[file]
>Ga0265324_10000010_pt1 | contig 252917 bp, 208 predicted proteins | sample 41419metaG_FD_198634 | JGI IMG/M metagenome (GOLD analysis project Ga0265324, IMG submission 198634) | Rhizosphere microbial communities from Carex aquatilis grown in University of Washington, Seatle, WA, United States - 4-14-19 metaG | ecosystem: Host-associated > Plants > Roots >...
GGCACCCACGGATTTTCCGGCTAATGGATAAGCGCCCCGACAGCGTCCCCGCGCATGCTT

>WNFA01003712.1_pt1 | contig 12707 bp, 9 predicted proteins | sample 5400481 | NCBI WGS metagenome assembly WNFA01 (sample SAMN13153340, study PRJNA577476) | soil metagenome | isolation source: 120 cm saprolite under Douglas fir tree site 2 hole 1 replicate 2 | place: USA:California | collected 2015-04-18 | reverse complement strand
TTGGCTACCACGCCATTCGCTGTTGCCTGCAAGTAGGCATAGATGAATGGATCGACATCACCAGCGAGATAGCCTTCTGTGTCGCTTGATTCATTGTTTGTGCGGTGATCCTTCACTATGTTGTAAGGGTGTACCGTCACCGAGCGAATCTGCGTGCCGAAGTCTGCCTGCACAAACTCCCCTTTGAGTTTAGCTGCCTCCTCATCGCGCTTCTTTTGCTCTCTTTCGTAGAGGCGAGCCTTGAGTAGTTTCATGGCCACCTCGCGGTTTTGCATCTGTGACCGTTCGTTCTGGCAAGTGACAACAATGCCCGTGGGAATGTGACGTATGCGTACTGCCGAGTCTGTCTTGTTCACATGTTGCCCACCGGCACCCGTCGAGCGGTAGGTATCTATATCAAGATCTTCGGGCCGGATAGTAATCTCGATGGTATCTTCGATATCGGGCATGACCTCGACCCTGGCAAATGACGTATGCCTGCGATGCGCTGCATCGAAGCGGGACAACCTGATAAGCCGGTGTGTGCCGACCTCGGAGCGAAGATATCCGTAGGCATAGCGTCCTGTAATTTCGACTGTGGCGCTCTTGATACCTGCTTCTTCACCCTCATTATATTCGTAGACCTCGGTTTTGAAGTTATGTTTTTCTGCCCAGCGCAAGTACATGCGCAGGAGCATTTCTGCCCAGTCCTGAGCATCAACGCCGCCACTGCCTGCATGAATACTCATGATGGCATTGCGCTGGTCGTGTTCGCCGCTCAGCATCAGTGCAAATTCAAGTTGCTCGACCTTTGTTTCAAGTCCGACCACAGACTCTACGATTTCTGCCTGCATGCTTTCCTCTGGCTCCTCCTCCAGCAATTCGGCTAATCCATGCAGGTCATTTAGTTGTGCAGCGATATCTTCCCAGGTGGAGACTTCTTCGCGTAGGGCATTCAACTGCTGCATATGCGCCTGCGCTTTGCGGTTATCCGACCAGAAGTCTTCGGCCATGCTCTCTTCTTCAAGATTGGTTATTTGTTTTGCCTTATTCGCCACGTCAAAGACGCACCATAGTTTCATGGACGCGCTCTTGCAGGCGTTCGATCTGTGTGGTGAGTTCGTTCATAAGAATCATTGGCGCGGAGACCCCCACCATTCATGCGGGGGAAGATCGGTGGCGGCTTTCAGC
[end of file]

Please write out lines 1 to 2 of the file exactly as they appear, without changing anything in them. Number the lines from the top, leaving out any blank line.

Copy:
>Ga0265324_10000010_pt1 | contig 252917 bp, 208 predicted proteins | sample 41419metaG_FD_198634 | JGI IMG/M metagenome (GOLD analysis project Ga0265324, IMG submission 198634) | Rhizosphere microbial communities from Carex aquatilis grown in University of Washington, Seatle, WA, United States - 4-14-19 metaG | ecosystem: Host-associated > Plants > Roots >...
GGCACCCACGGATTTTCCGGCTAATGGATAAGCGCCCCGACAGCGTCCCCGCGCATGCTT